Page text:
While history may not specifically record the presence of Saint Giles in the Spanish Pyrenees, Catalans insist he made his way into Vall de Núria, just over the present day border with France. A christian Abbot born in the middle of the seventh century, Giles left his native Athens in search of a monastic life of peace and tranquility. Eventually he settled on the south coast of France between Arles and Nimes, where he allegedly built the Benedictine abbey of Saint-Gilles. Since the abbey was the first stopping point for pilgrims bound for Santiago de Compostela in Spain, it is entirely plausible that at some point he wandered further up into the mountains, but Spanish pilgrims need no speculation. Their proof lies in legends that are backed up by a bell, a cross, a pot, and a venerated wooden carving of the Virgin Mary.
According to tradition, Saint Giles arrived in Vall de Núria around 700 AD, carrying with him a cross. He lived in a cave and enticed local shepherds to listen to the word of God by sharing the food he prepared in a copper pot, ringing a bell to alert them when meals were ready. Giles preached Christianity to the local populace for four years, until Romans threatened religious persecution. He fled, but not before secreting the pot, bell, cross, and an icon of the Virgin Mary that he had carved from walnut wood and painstakingly painted.
More than three centuries later, an angel appeared in a dream to a pilgrim named Amadeo, telling him of a place marked with a white stone where St. Giles had hidden valuable objects. Amadeo found the marker boulder and built a small chapel honoring the Virgin on that spot with the help of locals, however he failed to find the precious treasures of Giles. One day, seven years after Amadeus had initially begun his search, “a bull with fiery red hair” started kicking a stone wall with his hoof. Recognizing that this was a sign, shepherds began digging through the rock. The moment they broke through, a bright light shone from the image of the Virgin. Next to her sat a cross, a bell and a copper pot. Read More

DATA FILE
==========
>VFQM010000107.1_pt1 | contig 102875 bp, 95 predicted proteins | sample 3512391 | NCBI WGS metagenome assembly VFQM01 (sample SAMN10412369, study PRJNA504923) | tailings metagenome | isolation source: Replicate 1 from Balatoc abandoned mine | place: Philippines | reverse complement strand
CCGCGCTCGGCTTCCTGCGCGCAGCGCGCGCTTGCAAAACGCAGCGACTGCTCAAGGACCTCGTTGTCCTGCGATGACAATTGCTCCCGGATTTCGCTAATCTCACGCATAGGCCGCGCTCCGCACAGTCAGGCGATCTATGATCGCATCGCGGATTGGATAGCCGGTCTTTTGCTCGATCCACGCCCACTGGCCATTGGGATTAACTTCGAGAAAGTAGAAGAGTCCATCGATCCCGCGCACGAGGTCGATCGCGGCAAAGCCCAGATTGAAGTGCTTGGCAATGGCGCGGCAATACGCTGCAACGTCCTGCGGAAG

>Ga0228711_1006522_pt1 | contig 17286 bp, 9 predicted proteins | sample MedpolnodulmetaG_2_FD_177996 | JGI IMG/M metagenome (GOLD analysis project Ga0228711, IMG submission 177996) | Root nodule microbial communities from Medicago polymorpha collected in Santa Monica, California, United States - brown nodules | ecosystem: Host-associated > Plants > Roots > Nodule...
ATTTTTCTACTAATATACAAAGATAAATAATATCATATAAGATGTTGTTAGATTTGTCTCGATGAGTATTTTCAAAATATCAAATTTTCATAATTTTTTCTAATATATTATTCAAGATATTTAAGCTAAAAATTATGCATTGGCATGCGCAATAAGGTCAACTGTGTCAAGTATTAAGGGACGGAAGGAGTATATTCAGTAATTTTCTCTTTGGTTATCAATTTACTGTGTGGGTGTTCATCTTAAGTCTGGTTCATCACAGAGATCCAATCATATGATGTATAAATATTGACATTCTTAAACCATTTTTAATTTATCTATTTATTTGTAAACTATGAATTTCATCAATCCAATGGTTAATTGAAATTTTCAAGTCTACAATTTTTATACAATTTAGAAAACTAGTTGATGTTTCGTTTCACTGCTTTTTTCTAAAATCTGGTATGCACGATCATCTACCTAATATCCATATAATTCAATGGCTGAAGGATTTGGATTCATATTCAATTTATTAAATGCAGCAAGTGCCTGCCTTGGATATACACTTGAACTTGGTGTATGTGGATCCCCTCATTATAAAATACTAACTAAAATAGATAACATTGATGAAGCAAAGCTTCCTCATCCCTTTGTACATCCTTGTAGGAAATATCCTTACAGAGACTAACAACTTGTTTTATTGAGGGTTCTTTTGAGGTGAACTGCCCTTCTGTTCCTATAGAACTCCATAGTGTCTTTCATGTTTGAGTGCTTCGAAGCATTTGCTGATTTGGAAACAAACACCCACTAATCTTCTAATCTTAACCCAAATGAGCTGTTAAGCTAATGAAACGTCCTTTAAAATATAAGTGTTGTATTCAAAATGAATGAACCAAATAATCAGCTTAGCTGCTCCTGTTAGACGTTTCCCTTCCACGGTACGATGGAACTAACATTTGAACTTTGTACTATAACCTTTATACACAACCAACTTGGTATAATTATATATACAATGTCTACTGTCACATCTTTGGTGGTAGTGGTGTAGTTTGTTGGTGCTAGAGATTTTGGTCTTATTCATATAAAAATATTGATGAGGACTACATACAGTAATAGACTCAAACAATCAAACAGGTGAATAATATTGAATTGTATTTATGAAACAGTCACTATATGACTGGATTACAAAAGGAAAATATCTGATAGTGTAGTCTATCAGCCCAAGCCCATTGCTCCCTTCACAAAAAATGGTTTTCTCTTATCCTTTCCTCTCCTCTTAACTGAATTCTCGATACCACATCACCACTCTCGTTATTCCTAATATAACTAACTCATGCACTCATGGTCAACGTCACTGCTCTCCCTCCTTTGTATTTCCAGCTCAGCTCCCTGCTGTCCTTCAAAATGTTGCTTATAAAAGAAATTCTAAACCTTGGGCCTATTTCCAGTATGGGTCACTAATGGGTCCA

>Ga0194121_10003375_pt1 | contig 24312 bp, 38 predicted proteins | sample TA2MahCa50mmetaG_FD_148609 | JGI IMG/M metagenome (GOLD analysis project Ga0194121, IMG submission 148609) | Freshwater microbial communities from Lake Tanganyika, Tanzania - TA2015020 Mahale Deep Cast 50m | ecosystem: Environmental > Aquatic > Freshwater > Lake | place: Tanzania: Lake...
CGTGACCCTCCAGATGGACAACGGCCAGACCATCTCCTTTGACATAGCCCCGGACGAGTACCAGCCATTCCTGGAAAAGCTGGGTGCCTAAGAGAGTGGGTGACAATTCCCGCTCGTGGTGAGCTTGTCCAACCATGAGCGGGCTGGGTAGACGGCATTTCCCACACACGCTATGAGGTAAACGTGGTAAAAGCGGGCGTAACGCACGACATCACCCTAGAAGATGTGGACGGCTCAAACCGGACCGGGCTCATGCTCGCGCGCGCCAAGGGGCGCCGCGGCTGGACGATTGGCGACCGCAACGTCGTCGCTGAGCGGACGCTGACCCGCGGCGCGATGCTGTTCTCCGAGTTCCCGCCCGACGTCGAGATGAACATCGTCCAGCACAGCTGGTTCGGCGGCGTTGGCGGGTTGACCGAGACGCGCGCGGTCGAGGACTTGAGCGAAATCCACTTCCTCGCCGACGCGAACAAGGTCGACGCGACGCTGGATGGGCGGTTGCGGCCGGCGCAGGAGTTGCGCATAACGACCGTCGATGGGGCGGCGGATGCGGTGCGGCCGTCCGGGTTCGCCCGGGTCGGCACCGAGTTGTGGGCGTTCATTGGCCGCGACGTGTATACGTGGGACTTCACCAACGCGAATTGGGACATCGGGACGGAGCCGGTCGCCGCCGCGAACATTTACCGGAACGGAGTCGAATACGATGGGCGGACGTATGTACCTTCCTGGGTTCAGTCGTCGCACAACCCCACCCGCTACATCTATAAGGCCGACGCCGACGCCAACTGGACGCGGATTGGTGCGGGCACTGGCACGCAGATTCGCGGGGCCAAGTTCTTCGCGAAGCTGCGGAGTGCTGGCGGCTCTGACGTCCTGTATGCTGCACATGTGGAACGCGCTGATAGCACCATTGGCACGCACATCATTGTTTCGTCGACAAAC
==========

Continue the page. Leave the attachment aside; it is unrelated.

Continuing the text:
By the time I finally arrived in Spain from Lanai, Hawaii, I’d flown on five different planes, ridden in a taxi between La Guardia and JFK airports in New York City, and taken two trains. I’d been traveling for 41 hours straight and was dead tired, but the Travel Blog Exchange (TBEX) Conference I was scheduled to attend in Girona was due to start in four hours. Thankfully, the folks at Wimdu had arranged for me to stay in a comfortable apartment in the city center with three fellow travel bloggers.
As Heather Cowper from Heather on her Travels, Isabel Romano from Diario de a bordo, and Laurel Robbins from Monkeys and Mountains scoped out the three bedrooms I plopped my luggage on the polished wooden floor and sank down on the sofa. Too tired to move, I let the other girls take the bedrooms and claimed the fold-out sofa. I rubbed my aching feet and checked out my home for the next few days. The rental agent who checked us in explained that the apartments had just been completely redone, right down to the furniture; we would be the first people to sleep in the new beds. Our check-in time had even been delayed because a crew was still moving in furniture. Read More
Twenty-four hours after leaving Lana‘i, Hawai’i I am on my fourth of five flights that will carry me to Barcelona, Spain. I wriggle in the confining seat and and resign myself to another few hours of discomfort. To relieve the boredom I review the mental images of Lana‘i that are etched on my brain.
The exquisite Hawaiian sky projects on the back of my eyelids, a bruised purple-blue color that might be a harbinger of storms in the Midwest but is an everyday occurrence on Lana‘i. Deep green Cook Island Pines march in single file toward the ridges above town, their upturned needles capturing precious fog drip that replenishes the island’s aquifer. Over eons, iron and sulphur-rich volcanic lava has weathered, depositing a thick layer of burnt carmine, rose, and ochre yellow dirt across the island. Read More